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|Print version. Published on site Rusnet.NL 26 April 2004
Siberia's administrative units are the Altay, Buryat, Khakass, and Tuva republics, the Altay and Krasnoyarsk territories, the Omsk, Novosibirsk, Tomsk, Kemerovo, Irkutsk, and Chita regions, and the Taimyr, Ust-Ordyn-Buryat, and Evenki autonomous areas. Lying off Siberia in the Arctic Ocean are the New Siberian Islands, the Severnaya Zemlya Archipelago, and other islands.
Siberia may be divided, from north to south, into the zones of vegetation that run across Russia - the tundra, the taiga, the mixed forest belt, and the steppe zone. Forests occupy about 40% of Siberia's land. Siberia is drained, from south to north, by the Ob, Yenisei, and Lena rivers (and their tributaries), which also provide the only means of longitudinal transportation.
These rivers empty northward into the Arctic Ocean. East-west transportation depends largely on the Trans-Siberian Railway (which follows the steppe belt), on the Baikal-Amur Mainline (BAM), and to an increasing extent on the Arctic sea route.
Siberia is conventionally subdivided into the following four geomorphologic areas: the West Siberian lowland; the Central Siberian plateaus, or uplands; the mountains of the south; and the northeast Siberian mountain systems.
The lowland occupies the western third of Siberia; it stretches from the Urals to the Yenisei and is mainly a low-lying, often marshy, plain. It is drained by the Ob and Irtysh rivers, which are ice-free and navigable for about half the year. Situated far from vulnerable frontiers, South-Western Siberia contains about 60% of Siberia's population, major industrial complexes, and such important cities as Novosibirsk (the leading industrial and scientific research centre of Siberia), Omsk, Tomsk, Tobolsk, Barnaul, and Novokuznetsk.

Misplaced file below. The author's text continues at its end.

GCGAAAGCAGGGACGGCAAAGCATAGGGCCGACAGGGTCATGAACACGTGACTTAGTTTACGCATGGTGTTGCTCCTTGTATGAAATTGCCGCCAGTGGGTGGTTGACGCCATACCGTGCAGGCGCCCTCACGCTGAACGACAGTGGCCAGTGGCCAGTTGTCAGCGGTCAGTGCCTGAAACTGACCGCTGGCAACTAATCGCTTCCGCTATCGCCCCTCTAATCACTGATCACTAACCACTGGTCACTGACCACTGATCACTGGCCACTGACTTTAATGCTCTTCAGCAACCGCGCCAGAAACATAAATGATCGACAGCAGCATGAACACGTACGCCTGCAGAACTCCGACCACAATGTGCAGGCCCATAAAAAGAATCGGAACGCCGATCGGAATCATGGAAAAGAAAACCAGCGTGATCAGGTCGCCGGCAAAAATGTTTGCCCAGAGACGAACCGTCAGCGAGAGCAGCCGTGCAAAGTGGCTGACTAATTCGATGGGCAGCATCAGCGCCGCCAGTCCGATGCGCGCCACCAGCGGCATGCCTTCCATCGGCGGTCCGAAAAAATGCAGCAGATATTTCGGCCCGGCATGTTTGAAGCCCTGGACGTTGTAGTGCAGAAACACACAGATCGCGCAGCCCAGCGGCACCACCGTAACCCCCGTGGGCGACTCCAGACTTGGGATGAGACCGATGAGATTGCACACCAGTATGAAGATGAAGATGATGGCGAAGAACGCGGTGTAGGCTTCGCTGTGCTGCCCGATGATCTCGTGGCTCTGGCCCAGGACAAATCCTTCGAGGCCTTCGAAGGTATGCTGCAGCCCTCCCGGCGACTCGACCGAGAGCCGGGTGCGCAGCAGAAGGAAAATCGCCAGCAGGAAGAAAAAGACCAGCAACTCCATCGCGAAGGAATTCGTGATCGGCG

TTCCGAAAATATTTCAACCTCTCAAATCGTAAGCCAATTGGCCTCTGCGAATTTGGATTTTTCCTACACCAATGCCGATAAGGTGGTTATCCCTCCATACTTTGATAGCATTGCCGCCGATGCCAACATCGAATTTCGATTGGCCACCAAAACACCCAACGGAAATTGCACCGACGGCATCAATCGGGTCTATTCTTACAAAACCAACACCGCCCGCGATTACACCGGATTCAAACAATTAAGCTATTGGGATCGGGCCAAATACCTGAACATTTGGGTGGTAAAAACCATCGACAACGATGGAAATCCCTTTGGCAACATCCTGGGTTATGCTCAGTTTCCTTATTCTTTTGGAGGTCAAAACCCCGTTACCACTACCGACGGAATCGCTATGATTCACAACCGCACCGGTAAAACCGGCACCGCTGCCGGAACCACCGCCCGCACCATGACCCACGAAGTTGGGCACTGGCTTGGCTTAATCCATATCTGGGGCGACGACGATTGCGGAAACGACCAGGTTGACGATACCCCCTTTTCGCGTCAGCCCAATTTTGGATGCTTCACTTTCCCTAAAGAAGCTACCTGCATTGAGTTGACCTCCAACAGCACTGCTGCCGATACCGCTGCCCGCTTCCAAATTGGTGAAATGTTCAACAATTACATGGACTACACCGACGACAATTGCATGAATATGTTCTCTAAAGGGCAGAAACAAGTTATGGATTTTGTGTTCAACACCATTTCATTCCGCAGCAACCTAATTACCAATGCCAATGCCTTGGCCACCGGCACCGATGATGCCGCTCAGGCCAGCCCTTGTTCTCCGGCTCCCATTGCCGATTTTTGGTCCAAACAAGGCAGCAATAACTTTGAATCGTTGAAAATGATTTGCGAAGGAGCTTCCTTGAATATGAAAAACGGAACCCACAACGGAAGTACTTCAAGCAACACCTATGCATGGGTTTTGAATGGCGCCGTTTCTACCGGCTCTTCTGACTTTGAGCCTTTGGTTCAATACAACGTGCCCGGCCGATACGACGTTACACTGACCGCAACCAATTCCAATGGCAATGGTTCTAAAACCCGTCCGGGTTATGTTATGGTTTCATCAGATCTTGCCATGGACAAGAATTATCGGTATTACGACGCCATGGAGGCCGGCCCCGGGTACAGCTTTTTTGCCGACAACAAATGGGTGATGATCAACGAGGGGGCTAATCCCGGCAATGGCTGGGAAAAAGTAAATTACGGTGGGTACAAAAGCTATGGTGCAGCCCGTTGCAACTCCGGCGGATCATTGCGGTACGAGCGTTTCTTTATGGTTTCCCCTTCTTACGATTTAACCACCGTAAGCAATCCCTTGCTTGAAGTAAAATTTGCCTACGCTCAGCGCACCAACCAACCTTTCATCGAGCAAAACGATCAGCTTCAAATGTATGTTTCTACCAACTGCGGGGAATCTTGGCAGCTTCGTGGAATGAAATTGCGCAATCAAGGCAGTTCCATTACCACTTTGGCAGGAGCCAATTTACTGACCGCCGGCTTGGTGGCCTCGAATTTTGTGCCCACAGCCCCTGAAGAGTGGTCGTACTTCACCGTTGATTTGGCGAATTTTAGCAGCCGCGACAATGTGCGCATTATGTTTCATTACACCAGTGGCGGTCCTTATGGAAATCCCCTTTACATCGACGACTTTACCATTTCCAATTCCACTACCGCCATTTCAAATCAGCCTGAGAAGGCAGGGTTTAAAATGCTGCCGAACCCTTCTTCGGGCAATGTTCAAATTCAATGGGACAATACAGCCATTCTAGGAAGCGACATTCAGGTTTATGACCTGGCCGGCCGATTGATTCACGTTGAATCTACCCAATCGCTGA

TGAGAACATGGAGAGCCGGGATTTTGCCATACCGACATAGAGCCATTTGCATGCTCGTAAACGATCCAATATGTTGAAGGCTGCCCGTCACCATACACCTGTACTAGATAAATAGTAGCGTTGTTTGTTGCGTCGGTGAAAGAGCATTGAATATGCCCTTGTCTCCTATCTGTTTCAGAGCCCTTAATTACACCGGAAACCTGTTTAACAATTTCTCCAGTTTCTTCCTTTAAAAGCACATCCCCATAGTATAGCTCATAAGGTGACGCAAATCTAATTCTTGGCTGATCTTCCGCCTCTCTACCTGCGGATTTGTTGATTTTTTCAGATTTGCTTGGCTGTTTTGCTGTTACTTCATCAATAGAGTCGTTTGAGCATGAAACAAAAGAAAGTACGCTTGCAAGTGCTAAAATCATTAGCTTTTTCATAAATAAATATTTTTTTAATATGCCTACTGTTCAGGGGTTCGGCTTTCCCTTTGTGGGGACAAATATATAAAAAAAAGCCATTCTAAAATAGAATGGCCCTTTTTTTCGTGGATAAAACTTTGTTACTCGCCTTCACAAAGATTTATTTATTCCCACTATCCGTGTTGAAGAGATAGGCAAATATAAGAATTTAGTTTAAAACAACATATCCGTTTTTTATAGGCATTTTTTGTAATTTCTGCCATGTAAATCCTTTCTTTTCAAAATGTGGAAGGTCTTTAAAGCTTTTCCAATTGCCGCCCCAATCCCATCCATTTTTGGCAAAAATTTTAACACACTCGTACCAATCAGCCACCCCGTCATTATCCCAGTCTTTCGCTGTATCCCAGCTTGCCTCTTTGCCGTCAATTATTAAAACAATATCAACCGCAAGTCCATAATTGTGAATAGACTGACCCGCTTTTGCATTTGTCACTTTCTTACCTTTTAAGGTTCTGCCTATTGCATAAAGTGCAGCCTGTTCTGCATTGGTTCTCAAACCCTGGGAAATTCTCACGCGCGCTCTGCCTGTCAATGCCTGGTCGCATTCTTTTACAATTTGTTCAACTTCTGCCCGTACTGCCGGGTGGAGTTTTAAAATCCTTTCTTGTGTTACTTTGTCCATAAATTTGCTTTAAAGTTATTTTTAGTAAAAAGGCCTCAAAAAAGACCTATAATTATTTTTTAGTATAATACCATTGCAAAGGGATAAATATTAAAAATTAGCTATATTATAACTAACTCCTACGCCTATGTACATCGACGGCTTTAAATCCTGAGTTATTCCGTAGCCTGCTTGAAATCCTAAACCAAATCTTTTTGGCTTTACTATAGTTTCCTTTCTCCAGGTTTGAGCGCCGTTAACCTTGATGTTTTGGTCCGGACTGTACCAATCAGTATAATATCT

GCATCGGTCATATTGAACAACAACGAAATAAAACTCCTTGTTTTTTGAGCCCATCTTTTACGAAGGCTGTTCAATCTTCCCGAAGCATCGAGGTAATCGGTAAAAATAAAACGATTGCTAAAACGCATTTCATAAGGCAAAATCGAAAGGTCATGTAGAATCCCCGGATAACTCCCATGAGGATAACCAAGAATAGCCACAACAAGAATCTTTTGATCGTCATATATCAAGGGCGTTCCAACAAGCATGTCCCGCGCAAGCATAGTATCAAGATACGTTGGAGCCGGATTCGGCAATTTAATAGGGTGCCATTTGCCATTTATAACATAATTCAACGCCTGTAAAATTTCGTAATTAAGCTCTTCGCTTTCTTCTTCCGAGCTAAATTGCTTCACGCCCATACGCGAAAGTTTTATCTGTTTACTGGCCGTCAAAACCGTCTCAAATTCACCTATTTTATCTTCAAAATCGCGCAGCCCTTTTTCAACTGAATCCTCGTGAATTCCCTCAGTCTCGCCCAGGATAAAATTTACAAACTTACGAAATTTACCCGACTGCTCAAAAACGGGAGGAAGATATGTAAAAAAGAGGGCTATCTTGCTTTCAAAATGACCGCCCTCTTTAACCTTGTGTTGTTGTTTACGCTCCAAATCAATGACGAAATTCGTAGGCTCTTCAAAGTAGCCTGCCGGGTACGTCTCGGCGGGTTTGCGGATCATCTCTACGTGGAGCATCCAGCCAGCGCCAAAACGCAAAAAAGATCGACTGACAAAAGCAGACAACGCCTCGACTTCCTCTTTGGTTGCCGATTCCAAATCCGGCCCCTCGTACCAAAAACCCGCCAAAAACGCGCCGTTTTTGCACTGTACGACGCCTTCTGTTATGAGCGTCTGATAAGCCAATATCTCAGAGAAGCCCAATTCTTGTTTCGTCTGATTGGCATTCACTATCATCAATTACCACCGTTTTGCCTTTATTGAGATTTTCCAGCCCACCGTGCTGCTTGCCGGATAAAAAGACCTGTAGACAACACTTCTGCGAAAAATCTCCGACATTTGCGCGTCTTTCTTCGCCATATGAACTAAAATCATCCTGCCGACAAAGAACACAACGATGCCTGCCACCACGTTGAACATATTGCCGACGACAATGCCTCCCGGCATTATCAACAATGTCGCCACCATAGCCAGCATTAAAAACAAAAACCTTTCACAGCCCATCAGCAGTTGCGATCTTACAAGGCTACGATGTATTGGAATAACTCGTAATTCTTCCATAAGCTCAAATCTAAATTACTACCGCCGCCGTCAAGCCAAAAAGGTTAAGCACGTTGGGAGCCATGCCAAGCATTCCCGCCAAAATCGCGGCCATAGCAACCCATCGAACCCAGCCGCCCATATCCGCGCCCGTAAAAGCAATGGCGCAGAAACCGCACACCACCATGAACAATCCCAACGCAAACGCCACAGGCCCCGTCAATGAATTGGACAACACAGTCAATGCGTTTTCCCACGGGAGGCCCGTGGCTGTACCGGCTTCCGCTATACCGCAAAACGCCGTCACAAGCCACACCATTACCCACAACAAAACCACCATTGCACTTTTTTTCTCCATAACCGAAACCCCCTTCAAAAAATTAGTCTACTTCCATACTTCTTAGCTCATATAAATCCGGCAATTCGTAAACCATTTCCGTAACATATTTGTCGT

The wooded steppe and fertile black earth of Western Siberia favour agriculture and, especially in the Baraba Steppe, dairying. Wheat is the principal crop; rye, oats, potatoes, sunflowers, flax, and sugar beets are also important.
Butter is the major dairy product. The Kuznetsk Basin, in Western Siberia, is one of the world's richest coal regions and also has modest iron deposits. It forms the basis for the region's iron, steel, and heavy metallurgical industries. Rich oil and natural-gas fields have been exploited in the West Siberian lowlands, from which a network of pipelines now serves European Russia and the Eastern European republics.
Eastern Siberia, which is drained by the Lena, extends from the Yenisei to a huge mountain chain, an offshoot of the mountains of Central Asia. South of the uplands lies Lake Baikal, the world's deepest lake, surrounded by mountains.
Eastern Siberia's important cities include Krasnoyarsk, Irkutsk, Ulan-Ude, Cheremkhovo, Yakutsk, and Chita; but most of the region is sparsely populated because of the extreme rigors of the climate and the difficulties of communication.
Verkhoyansk, the coldest permanently inhabited settlement on earth (-56°F/-49°C on average in winter) has summer hot spells where the temperature rises above 90°F (32°C).
Eastern Siberia is Russia's leading producer of gold, diamonds, mica, and aluminium, and there are large reserves of iron ore, coal, oil, gas, graphite, and nonferrous precious metals.
Exploitation of the region's rich waterpower resources began in the mid-1950s, and there are four giant hydroelectric power stations on the Angara River between Irkutsk and Lake Baikal. Forestry, like mining, is a major economic activity in Eastern Siberia.
Agriculture is practiced in the south, and animal husbandry is prevalent among the indigenous Siberian peoples. Reindeer breeding, fishing, sealing, hunting, and fur processing are important occupations in the Arctic north.